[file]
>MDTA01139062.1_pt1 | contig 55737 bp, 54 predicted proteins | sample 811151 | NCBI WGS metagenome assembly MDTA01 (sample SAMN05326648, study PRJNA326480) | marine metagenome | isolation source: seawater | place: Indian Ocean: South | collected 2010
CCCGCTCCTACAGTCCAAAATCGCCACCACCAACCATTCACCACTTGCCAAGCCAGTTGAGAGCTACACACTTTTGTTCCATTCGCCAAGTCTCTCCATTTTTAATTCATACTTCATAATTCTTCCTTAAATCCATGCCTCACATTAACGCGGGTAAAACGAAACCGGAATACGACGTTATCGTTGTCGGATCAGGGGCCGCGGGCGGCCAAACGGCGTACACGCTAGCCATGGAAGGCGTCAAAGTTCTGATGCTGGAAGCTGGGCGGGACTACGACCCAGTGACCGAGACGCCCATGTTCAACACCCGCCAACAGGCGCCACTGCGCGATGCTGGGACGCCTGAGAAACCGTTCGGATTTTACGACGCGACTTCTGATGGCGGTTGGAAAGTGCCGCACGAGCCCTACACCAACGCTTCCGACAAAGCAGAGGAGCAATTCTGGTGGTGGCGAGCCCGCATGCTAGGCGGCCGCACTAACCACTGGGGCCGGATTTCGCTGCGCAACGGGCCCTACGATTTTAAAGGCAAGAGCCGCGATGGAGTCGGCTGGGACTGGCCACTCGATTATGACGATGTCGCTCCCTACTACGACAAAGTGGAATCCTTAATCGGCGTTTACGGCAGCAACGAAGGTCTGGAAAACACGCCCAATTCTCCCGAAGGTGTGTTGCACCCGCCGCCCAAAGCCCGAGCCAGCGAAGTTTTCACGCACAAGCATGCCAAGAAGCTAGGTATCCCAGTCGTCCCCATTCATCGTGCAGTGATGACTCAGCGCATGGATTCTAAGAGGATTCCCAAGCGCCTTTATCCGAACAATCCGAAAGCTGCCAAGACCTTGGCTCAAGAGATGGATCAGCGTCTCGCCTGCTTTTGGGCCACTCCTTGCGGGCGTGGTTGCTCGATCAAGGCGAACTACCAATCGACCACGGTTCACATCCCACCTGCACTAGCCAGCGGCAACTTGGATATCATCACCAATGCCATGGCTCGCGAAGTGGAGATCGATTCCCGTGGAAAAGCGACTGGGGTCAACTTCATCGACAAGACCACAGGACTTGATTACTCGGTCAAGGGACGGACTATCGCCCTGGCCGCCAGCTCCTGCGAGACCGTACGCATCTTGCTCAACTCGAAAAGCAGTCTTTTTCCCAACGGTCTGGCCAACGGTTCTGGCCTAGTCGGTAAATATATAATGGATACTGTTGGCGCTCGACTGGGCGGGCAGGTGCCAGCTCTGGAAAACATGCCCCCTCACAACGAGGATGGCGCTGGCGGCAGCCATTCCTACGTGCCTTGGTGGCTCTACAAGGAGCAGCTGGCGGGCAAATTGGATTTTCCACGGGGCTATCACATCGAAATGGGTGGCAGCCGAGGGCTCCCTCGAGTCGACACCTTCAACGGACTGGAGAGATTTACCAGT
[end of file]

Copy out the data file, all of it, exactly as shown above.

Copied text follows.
>MDTA01139062.1_pt1 | contig 55737 bp, 54 predicted proteins | sample 811151 | NCBI WGS metagenome assembly MDTA01 (sample SAMN05326648, study PRJNA326480) | marine metagenome | isolation source: seawater | place: Indian Ocean: South | collected 2010
CCCGCTCCTACAGTCCAAAATCGCCACCACCAACCATTCACCACTTGCCAAGCCAGTTGAGAGCTACACACTTTTGTTCCATTCGCCAAGTCTCTCCATTTTTAATTCATACTTCATAATTCTTCCTTAAATCCATGCCTCACATTAACGCGGGTAAAACGAAACCGGAATACGACGTTATCGTTGTCGGATCAGGGGCCGCGGGCGGCCAAACGGCGTACACGCTAGCCATGGAAGGCGTCAAAGTTCTGATGCTGGAAGCTGGGCGGGACTACGACCCAGTGACCGAGACGCCCATGTTCAACACCCGCCAACAGGCGCCACTGCGCGATGCTGGGACGCCTGAGAAACCGTTCGGATTTTACGACGCGACTTCTGATGGCGGTTGGAAAGTGCCGCACGAGCCCTACACCAACGCTTCCGACAAAGCAGAGGAGCAATTCTGGTGGTGGCGAGCCCGCATGCTAGGCGGCCGCACTAACCACTGGGGCCGGATTTCGCTGCGCAACGGGCCCTACGATTTTAAAGGCAAGAGCCGCGATGGAGTCGGCTGGGACTGGCCACTCGATTATGACGATGTCGCTCCCTACTACGACAAAGTGGAATCCTTAATCGGCGTTTACGGCAGCAACGAAGGTCTGGAAAACACGCCCAATTCTCCCGAAGGTGTGTTGCACCCGCCGCCCAAAGCCCGAGCCAGCGAAGTTTTCACGCACAAGCATGCCAAGAAGCTAGGTATCCCAGTCGTCCCCATTCATCGTGCAGTGATGACTCAGCGCATGGATTCTAAGAGGATTCCCAAGCGCCTTTATCCGAACAATCCGAAAGCTGCCAAGACCTTGGCTCAAGAGATGGATCAGCGTCTCGCCTGCTTTTGGGCCACTCCTTGCGGGCGTGGTTGCTCGATCAAGGCGAACTACCAATCGACCACGGTTCACATCCCACCTGCACTAGCCAGCGGCAACTTGGATATCATCACCAATGCCATGGCTCGCGAAGTGGAGATCGATTCCCGTGGAAAAGCGACTGGGGTCAACTTCATCGACAAGACCACAGGACTTGATTACTCGGTCAAGGGACGGACTATCGCCCTGGCCGCCAGCTCCTGCGAGACCGTACGCATCTTGCTCAACTCGAAAAGCAGTCTTTTTCCCAACGGTCTGGCCAACGGTTCTGGCCTAGTCGGTAAATATATAATGGATACTGTTGGCGCTCGACTGGGCGGGCAGGTGCCAGCTCTGGAAAACATGCCCCCTCACAACGAGGATGGCGCTGGCGGCAGCCATTCCTACGTGCCTTGGTGGCTCTACAAGGAGCAGCTGGCGGGCAAATTGGATTTTCCACGGGGCTATCACATCGAAATGGGTGGCAGCCGAGGGCTCCCTCGAGTCGACACCTTCAACGGACTGGAGAGATTTACCAGT